I’ve been getting asked a lot more than usual lately about soy.
Which do I prefer . . . Whey protein or soy protein? My answer is always the same. “Hemp” — as I say with a bit of a laugh. I hope that helps!
When it comes to soy there has been a lot of controversy brewing between many doctors, scientists, dieticians, soy “activists” and the likes of the Weston A. Price Foundation — a non for profit organization founded by Dr. Weston Price, a nutrition pioneer who has studied the diets of people around the world to determine optimal characteristics.
There has been a lot of “disproving” each other’s studies as to why soy is either extremely beneficial or perhaps the ultimate detriment to your health. That’s part of why I love nutrition so much. There’s always something to chew on.
Between various documents, since 2001, the soy industry in North America has grown by 87 per cent and has become somewhere between a $1.8- and $4-billion dollar industry.
Soy has been heavily marketed as a heart healthy, cancer preventing, hormonal balancing food. All sides agree that in Asian cultures, soy has been consumed for thousands of years, and the Asians have lower incidences of cancer and heart disease.
What fails to be included in a lot of these observations is that Asians consume a lot of soy products in their fermented state, ie. natto, tempeh, miso and soy sauce, all of which build beneficial bacteria in the intestinal tract and have been known to reduce heart disease and cancer. They are not drinking soy milk.
The main concern with soy is that anywhere from 89-95 per cent of North America’s soy crops are genetically modified. Jeffery Smith, author of Seeds of Deception and Genetic Roulette is a leading spokesperson when it comes to genetically modified foods. In his book Genetic Roulette, he describes how liver damage can result from the consumption of GMO soy, among other things. GMO soy is found in many of our packaged food products.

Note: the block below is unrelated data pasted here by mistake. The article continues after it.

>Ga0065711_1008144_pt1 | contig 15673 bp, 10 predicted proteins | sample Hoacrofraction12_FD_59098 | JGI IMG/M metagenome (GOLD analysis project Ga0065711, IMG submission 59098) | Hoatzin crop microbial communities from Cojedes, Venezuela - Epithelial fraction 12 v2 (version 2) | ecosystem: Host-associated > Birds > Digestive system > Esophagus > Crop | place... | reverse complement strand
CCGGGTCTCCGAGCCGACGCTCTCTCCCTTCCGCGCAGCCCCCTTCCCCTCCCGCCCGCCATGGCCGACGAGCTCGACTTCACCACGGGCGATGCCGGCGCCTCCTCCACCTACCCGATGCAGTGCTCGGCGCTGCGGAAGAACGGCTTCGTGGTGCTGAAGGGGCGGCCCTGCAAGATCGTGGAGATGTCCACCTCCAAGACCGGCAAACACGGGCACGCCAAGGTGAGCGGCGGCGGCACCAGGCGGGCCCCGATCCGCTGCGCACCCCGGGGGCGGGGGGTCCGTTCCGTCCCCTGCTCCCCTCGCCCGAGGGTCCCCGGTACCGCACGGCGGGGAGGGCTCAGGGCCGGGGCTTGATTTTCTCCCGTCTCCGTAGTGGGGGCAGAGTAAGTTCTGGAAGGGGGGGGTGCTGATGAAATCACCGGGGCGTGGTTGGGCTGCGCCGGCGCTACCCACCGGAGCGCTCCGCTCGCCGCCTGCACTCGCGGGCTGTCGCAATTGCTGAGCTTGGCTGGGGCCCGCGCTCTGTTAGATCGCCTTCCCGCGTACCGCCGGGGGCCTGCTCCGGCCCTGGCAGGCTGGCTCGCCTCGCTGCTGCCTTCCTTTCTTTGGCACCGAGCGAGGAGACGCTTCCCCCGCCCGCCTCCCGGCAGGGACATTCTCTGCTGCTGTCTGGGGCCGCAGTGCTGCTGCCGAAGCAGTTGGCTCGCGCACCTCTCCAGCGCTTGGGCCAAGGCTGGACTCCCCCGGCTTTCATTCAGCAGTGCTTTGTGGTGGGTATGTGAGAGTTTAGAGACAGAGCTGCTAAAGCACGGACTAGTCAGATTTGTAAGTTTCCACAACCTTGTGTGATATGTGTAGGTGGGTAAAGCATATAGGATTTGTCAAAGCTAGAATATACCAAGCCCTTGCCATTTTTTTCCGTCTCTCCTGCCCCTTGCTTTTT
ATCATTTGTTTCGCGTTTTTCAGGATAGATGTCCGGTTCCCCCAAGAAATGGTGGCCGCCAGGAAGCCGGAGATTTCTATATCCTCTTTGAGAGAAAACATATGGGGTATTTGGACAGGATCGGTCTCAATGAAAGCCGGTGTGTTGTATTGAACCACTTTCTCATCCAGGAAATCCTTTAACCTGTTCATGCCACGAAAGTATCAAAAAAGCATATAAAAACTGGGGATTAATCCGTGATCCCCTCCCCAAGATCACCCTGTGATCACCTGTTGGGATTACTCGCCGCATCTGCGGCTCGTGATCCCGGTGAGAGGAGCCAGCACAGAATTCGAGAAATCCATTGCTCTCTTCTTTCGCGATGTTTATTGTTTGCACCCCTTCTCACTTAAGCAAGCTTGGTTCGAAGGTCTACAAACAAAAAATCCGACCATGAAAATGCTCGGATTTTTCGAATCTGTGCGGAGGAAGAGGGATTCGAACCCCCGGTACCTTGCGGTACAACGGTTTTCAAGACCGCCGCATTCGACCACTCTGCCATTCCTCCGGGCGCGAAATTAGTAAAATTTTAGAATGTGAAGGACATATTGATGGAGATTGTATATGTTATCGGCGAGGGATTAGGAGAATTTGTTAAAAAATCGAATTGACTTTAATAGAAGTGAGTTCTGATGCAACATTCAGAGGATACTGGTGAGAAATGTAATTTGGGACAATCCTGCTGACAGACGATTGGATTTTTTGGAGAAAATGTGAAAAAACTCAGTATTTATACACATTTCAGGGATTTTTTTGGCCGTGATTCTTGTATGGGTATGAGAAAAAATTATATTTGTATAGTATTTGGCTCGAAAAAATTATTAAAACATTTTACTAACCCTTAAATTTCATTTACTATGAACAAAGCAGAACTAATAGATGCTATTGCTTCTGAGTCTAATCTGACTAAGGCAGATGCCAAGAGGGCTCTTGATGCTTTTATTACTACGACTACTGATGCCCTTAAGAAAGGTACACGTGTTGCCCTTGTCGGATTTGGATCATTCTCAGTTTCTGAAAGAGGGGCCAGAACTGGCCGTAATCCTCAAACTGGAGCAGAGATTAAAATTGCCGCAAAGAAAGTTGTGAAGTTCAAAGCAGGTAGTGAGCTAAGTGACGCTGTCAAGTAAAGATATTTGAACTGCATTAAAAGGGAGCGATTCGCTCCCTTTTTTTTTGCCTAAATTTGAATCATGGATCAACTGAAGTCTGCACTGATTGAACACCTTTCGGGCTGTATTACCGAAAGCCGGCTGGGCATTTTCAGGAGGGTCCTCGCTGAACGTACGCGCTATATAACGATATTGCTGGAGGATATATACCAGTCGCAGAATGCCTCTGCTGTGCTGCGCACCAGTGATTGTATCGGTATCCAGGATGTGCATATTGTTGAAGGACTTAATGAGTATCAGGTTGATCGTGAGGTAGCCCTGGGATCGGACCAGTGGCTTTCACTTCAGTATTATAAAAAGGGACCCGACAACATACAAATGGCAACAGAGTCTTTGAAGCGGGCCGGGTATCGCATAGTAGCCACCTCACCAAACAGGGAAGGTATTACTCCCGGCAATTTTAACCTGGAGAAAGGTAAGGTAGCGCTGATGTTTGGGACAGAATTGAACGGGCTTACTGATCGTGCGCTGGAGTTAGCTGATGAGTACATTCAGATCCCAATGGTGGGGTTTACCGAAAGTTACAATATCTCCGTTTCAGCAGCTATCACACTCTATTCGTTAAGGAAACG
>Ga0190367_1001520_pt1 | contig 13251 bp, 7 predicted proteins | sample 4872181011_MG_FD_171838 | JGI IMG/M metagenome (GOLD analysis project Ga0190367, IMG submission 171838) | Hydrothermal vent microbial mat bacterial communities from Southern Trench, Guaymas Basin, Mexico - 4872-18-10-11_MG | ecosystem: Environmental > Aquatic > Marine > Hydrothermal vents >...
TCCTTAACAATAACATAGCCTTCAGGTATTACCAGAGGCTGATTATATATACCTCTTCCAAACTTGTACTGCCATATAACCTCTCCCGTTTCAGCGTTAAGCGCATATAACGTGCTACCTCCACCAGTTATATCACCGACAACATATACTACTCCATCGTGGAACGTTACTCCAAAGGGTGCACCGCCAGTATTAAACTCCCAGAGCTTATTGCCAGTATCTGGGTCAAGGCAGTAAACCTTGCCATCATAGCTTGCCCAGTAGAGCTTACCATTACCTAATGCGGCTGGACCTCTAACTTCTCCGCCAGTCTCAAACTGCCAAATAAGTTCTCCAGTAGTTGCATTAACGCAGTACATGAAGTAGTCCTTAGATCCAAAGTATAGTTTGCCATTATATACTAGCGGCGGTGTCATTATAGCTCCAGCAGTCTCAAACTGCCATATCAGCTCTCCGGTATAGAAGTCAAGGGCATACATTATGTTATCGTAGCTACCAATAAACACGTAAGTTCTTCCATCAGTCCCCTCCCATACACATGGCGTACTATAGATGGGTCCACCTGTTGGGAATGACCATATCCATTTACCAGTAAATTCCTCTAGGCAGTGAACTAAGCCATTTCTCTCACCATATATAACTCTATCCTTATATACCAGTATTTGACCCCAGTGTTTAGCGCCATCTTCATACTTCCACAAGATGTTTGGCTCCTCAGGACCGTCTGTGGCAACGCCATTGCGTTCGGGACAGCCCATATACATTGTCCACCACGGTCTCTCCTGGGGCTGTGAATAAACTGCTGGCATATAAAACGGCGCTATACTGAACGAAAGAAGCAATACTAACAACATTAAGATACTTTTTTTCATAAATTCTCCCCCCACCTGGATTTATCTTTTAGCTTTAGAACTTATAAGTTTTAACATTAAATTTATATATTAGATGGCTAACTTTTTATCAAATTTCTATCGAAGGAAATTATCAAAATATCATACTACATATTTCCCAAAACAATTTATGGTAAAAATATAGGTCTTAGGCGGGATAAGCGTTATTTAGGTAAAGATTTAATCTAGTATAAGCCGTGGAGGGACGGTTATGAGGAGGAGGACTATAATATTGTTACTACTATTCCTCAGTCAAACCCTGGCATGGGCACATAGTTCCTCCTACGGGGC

But back to just plain old soy. Another concept that seems to be mostly agreed upon is the implications with the thyroid. Some, like Dr. Mercola, suggest that it is the goitrogens found in soy that interfere with iodine metabolism and therefore can contribute to thyroid dysfunction.
Others say that it is the soy that brings out the problem that was already underlying. Most doctors suggest addressing whether or not you have any digestive or thyroid problems prior to consuming soy, as well as getting allergy testing done, I couldn’t agree more. Not all foods are for everyone.
Some say phytoestrogens in soy help reduce the rates of breast cancer while some say soy increases the rates of breast cancer. Perfect! Always straight-forward, right? Barbour Warren, Ph.D. and Suzanne Snedeker, Ph.D. researchers for the Breast Cancer and Environmental Risk Factors (BCERF) at Cornell University did extensive research on the connection between soy phytoestrogens and breast cancer risk.
“Although there has been a large amount of research on this topic, current evidence does not either prove or disprove a link between soy phytoestrogen exposure and breast cancer risk. Because of these uncertainties, moderation should be exercised in the amount soy-based foods people choose to eat. Use of soy supplements is not recommended at this time.”
My personal opinion is to enjoy some edamame beans, have a little tofu from time to time if it’s something you enjoy, and by all means eat up when it comes to fermented soy products. But before supplementing with soy do some more reading from sources that are as unbiased as possible. Look at the source and talk to your naturopathic doctor to get some personal testing done. For more information on soy, read The Whole Soy Story, by Dr. Kaayla Daniel.
Kristin Fraser, BSc, is a registered holistic nutritionist and local freelance writer. Her column appears every second Wednesday. She can be reached at email@example.com